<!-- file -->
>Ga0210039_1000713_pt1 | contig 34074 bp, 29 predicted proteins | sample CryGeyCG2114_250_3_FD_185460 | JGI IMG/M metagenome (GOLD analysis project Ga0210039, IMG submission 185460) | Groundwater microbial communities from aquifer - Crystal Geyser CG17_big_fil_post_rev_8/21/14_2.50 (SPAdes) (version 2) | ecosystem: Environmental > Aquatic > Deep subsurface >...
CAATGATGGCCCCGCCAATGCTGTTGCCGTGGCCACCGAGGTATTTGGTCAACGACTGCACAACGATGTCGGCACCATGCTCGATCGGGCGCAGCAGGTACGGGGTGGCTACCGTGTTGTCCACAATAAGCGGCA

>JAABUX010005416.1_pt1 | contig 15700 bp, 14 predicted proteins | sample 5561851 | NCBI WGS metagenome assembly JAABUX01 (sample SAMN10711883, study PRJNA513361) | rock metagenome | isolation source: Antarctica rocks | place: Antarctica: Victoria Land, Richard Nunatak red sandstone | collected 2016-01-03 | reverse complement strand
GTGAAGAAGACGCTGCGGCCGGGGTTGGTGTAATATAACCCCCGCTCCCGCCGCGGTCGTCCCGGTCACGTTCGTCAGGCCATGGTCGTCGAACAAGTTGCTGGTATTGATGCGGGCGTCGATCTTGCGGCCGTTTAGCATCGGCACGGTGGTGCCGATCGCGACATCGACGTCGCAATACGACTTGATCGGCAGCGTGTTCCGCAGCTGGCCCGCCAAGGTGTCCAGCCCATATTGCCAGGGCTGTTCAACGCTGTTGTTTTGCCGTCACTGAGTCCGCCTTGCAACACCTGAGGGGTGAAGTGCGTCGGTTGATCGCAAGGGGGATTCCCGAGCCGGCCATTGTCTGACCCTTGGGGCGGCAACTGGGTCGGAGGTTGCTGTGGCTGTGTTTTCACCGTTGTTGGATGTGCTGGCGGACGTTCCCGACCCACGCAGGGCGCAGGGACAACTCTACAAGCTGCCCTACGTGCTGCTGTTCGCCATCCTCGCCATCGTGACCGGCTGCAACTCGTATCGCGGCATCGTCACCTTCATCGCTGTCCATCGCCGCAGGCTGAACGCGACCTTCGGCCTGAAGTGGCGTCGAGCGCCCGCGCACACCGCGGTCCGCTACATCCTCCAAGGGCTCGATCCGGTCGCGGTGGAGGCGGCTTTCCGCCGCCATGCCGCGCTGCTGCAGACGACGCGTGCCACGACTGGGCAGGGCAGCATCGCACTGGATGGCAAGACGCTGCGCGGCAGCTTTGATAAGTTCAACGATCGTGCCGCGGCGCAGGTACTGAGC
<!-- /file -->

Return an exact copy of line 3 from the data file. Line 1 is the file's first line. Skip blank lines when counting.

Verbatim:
>JAABUX010005416.1_pt1 | contig 15700 bp, 14 predicted proteins | sample 5561851 | NCBI WGS metagenome assembly JAABUX01 (sample SAMN10711883, study PRJNA513361) | rock metagenome | isolation source: Antarctica rocks | place: Antarctica: Victoria Land, Richard Nunatak red sandstone | collected 2016-01-03 | reverse complement strand